Document Type


Original Publication Date


Journal/Book/Conference Title

American Psychiatric Association

Date of Submission

October 2020


The Latinx population has become the largest minority group in the United States (U.S.).1 Compared to non-Hispanic Whites, Latinxs are younger and have less formal education. This community is also confronted with additional stressors (i.e., more likely to have problems of unemployment, poverty, lack of insurance, and language barriers).2 Although Latinxs are just as likely as non-Hispanic Whites to suffer from a mental illness, they are more likely to go untreated.3 Specifically, Latinxs experiences with psychopharmacological treatments is not well understood but can be studied through the multipath model (MPM).4 The MPM offers a way to view the variety and complexity of contributors to mental disorders. The etiology can be understood through four domains: Biological, Psychological, Social, and Sociocultural.4 To date, little attention has been given to specific domains of the MPM that contribute to psychopharmacological utilization among Latinxs. This qualitative study therefore explores the bio-psycho-social-cultural domains and its role on psychopharmacological utilization among 20 Latinx adults (50% Spanish speakers, 80% immigrant). Using thematic analysis, results indicated Latinxs underutilize psychopharmacology within three of the four domains of the MPM. Psychological factors included perceived negative outcomes, such as illness or dependency, and even fear of deportation. The role of family was the strongest social factor for underutilization. Sociocultural factors for underutilization included religion and religious fatalism. Perceived acceptance of receiving mental health treatment in the U.S. as compared to native Latin American countries was a sociocultural factor for utilizing psychopharmacology. Interestingly, participants did not highlight any biological factor as means for psychopharmacological treatments. Overall, providers can benefit from the multipath model (MPM) when working with the Latinx community in order to better understand preconceptions that may impact psychopharmacological utilization. Additional research and practical implications are therefore discussed when working with the Latinx community. References: 1. Garcia, J. A., Sanchez, G. R., Sanchez-Youngman, S., Vargas, E. D., & Ybarra, V. D. (2015). Race as lived experience: The impact of multi-dimensional measures of race/ethnicity on the self-reported health status of Latinos. Du Bois review: Social Science Research on Race, 12(2), 349-373. 2. McDonald, J. A., & Paulozzi, L. J. (2019). Parsing the paradox: Hispanic mortality in the US by detailed cause of death. Journal of Immigrant and Minority Health, 21(2), 237-245. 3. Moreno, O., Ortiz, M., Fuentes, L., Garcia, D., & Leon-Perez, G. (2020). Vaya con Dios: The influence of religious constructs on stressors around the migration process and U.S. lived experiences among Latina/o immigrants. International Journal of Environmental Research and Public Health,17(11), 3961. 4. Neuendorf, K.A. The Content Analysis Guidebook; SAGE Publications: Thousand Oaks, CA, USA, 2017.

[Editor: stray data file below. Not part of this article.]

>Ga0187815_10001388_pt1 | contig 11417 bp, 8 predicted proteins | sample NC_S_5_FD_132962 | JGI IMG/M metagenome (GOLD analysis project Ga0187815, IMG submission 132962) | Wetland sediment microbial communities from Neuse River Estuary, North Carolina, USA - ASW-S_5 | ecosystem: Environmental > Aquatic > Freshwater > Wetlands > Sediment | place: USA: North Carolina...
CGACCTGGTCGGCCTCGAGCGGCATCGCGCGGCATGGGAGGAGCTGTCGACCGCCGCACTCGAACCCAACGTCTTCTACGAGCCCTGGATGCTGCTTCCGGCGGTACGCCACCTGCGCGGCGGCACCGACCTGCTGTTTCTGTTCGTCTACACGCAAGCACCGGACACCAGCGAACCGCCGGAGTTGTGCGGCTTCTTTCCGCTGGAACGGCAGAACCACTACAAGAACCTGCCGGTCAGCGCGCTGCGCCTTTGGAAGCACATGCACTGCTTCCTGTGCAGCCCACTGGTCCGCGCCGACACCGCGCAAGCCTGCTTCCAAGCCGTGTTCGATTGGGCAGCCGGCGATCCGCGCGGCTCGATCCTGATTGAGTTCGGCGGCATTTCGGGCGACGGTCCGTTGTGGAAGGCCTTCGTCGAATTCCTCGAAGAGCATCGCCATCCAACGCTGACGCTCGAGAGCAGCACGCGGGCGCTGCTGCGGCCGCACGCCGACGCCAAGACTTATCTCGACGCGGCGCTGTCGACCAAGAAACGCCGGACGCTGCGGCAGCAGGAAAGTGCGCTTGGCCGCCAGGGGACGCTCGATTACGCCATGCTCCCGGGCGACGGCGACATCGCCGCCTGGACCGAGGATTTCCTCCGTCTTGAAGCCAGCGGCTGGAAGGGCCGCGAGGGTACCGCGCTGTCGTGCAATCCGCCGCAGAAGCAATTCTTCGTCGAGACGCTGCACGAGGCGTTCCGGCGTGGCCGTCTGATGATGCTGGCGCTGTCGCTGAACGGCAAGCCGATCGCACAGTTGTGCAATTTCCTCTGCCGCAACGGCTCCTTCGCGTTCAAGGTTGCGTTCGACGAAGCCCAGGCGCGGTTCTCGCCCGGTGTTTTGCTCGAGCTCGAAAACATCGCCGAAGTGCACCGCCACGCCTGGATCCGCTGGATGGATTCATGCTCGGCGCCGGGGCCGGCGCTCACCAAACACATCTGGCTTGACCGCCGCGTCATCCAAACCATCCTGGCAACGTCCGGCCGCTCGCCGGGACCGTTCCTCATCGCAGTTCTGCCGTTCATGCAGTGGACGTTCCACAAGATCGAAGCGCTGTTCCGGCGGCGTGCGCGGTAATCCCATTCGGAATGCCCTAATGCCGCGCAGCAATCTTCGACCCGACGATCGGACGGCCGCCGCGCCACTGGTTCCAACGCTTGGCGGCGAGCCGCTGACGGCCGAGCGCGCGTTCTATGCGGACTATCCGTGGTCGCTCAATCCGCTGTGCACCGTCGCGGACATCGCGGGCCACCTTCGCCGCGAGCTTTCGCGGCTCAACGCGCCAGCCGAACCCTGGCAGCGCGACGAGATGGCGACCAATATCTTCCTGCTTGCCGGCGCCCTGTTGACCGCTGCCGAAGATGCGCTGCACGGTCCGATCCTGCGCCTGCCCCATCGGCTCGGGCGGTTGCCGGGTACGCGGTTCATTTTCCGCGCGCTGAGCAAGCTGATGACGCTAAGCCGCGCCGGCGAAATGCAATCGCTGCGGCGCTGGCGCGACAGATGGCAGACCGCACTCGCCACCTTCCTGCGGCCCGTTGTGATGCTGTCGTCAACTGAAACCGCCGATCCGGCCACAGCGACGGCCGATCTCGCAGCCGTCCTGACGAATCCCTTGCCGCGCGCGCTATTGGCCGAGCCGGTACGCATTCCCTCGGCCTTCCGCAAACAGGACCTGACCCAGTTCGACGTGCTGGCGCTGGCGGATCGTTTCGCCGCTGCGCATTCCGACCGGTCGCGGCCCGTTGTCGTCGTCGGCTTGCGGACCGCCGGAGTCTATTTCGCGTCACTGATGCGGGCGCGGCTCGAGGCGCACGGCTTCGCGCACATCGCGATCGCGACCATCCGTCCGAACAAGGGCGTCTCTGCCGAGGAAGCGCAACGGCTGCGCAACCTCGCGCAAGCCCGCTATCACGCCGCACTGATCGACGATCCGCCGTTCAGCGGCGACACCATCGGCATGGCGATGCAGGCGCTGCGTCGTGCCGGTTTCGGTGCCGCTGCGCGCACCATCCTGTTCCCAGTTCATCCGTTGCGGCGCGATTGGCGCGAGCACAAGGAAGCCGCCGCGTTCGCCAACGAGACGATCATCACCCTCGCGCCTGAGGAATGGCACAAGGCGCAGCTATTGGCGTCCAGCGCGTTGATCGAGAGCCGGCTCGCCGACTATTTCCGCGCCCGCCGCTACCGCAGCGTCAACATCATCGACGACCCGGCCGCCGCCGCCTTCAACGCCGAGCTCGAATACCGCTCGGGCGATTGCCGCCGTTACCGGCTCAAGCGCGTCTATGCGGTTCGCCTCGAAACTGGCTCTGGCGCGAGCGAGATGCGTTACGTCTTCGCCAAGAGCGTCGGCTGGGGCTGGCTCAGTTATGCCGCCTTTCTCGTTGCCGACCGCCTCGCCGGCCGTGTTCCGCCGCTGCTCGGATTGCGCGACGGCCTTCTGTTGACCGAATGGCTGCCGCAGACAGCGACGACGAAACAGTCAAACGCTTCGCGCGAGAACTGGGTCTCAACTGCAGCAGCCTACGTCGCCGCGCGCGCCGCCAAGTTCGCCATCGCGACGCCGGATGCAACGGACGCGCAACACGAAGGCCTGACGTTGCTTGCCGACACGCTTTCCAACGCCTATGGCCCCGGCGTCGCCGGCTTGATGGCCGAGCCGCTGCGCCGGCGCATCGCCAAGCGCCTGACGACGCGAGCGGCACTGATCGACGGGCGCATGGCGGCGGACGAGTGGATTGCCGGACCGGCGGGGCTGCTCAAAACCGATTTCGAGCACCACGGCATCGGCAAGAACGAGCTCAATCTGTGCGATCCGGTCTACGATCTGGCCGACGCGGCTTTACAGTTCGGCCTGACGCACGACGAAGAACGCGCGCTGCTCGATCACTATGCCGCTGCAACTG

5. Rush, S.C. (2014) Transana: Qualitative analysis software for video and audio. Educational Psychology 30, 213–214. 6. Sue, D., Sue, D. W., Sue, S., & Sue, D. M. (2015). Understanding abnormal behavior. Cengage Learning.. doi: 01/01/2016 7. U.S. Census Bureau (2015). Quick facts: United States population estimates. Retrieved from 8. Moreno, O., Nelson, T. & Cardemil. E. (2017) Religiosity and attitude toward professional mental health services: analysing religious coping as a mediator among Mexican origin Latinas/os in the southwest United States, Journal of Mental Health, Religion & Culture, 20(7), 626-637. 9. Moreno, O., & Cardemil, E. (2018). Religiosity and well-being among Mexican-born and U.S.-born Mexicans: A qualitative investigation. Journal of Latina/o Psychology, 6(3). 235-247.

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